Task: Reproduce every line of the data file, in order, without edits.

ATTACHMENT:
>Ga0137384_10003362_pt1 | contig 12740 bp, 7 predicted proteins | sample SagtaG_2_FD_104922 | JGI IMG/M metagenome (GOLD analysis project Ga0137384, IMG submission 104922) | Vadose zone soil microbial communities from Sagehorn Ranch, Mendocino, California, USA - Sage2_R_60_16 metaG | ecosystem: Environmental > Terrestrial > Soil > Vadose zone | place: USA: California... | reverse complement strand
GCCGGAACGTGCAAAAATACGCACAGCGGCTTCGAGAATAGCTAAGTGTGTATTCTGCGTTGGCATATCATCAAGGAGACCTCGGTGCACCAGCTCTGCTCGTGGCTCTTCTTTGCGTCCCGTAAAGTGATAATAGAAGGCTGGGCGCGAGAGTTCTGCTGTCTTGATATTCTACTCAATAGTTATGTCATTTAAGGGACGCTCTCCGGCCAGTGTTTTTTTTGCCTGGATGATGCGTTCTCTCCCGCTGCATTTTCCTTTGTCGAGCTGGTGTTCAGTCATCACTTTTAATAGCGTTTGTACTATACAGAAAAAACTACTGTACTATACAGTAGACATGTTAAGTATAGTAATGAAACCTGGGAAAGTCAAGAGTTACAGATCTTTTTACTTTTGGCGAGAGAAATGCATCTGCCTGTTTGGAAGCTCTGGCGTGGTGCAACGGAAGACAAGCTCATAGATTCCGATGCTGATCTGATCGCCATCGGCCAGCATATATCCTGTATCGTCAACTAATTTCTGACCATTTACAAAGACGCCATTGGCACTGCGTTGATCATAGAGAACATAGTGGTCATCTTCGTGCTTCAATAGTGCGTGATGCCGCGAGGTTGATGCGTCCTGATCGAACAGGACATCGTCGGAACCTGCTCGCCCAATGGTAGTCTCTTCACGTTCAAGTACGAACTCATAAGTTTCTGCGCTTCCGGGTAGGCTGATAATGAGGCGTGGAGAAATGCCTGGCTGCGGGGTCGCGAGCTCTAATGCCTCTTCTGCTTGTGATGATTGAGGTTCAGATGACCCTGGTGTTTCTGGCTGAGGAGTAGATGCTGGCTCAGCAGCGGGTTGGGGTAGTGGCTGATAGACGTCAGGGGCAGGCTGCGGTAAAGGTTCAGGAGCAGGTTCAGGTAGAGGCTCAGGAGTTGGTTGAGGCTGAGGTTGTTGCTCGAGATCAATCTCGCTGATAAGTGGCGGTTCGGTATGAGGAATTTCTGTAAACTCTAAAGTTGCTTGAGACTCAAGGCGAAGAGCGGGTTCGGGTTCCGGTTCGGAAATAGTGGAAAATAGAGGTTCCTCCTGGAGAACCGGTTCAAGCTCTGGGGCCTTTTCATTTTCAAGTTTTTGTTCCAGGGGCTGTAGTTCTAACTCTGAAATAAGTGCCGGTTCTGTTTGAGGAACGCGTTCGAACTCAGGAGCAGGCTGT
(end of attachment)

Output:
>Ga0137384_10003362_pt1 | contig 12740 bp, 7 predicted proteins | sample SagtaG_2_FD_104922 | JGI IMG/M metagenome (GOLD analysis project Ga0137384, IMG submission 104922) | Vadose zone soil microbial communities from Sagehorn Ranch, Mendocino, California, USA - Sage2_R_60_16 metaG | ecosystem: Environmental > Terrestrial > Soil > Vadose zone | place: USA: California... | reverse complement strand
GCCGGAACGTGCAAAAATACGCACAGCGGCTTCGAGAATAGCTAAGTGTGTATTCTGCGTTGGCATATCATCAAGGAGACCTCGGTGCACCAGCTCTGCTCGTGGCTCTTCTTTGCGTCCCGTAAAGTGATAATAGAAGGCTGGGCGCGAGAGTTCTGCTGTCTTGATATTCTACTCAATAGTTATGTCATTTAAGGGACGCTCTCCGGCCAGTGTTTTTTTTGCCTGGATGATGCGTTCTCTCCCGCTGCATTTTCCTTTGTCGAGCTGGTGTTCAGTCATCACTTTTAATAGCGTTTGTACTATACAGAAAAAACTACTGTACTATACAGTAGACATGTTAAGTATAGTAATGAAACCTGGGAAAGTCAAGAGTTACAGATCTTTTTACTTTTGGCGAGAGAAATGCATCTGCCTGTTTGGAAGCTCTGGCGTGGTGCAACGGAAGACAAGCTCATAGATTCCGATGCTGATCTGATCGCCATCGGCCAGCATATATCCTGTATCGTCAACTAATTTCTGACCATTTACAAAGACGCCATTGGCACTGCGTTGATCATAGAGAACATAGTGGTCATCTTCGTGCTTCAATAGTGCGTGATGCCGCGAGGTTGATGCGTCCTGATCGAACAGGACATCGTCGGAACCTGCTCGCCCAATGGTAGTCTCTTCACGTTCAAGTACGAACTCATAAGTTTCTGCGCTTCCGGGTAGGCTGATAATGAGGCGTGGAGAAATGCCTGGCTGCGGGGTCGCGAGCTCTAATGCCTCTTCTGCTTGTGATGATTGAGGTTCAGATGACCCTGGTGTTTCTGGCTGAGGAGTAGATGCTGGCTCAGCAGCGGGTTGGGGTAGTGGCTGATAGACGTCAGGGGCAGGCTGCGGTAAAGGTTCAGGAGCAGGTTCAGGTAGAGGCTCAGGAGTTGGTTGAGGCTGAGGTTGTTGCTCGAGATCAATCTCGCTGATAAGTGGCGGTTCGGTATGAGGAATTTCTGTAAACTCTAAAGTTGCTTGAGACTCAAGGCGAAGAGCGGGTTCGGGTTCCGGTTCGGAAATAGTGGAAAATAGAGGTTCCTCCTGGAGAACCGGTTCAAGCTCTGGGGCCTTTTCATTTTCAAGTTTTTGTTCCAGGGGCTGTAGTTCTAACTCTGAAATAAGTGCCGGTTCTGTTTGAGGAACGCGTTCGAACTCAGGAGCAGGCTGT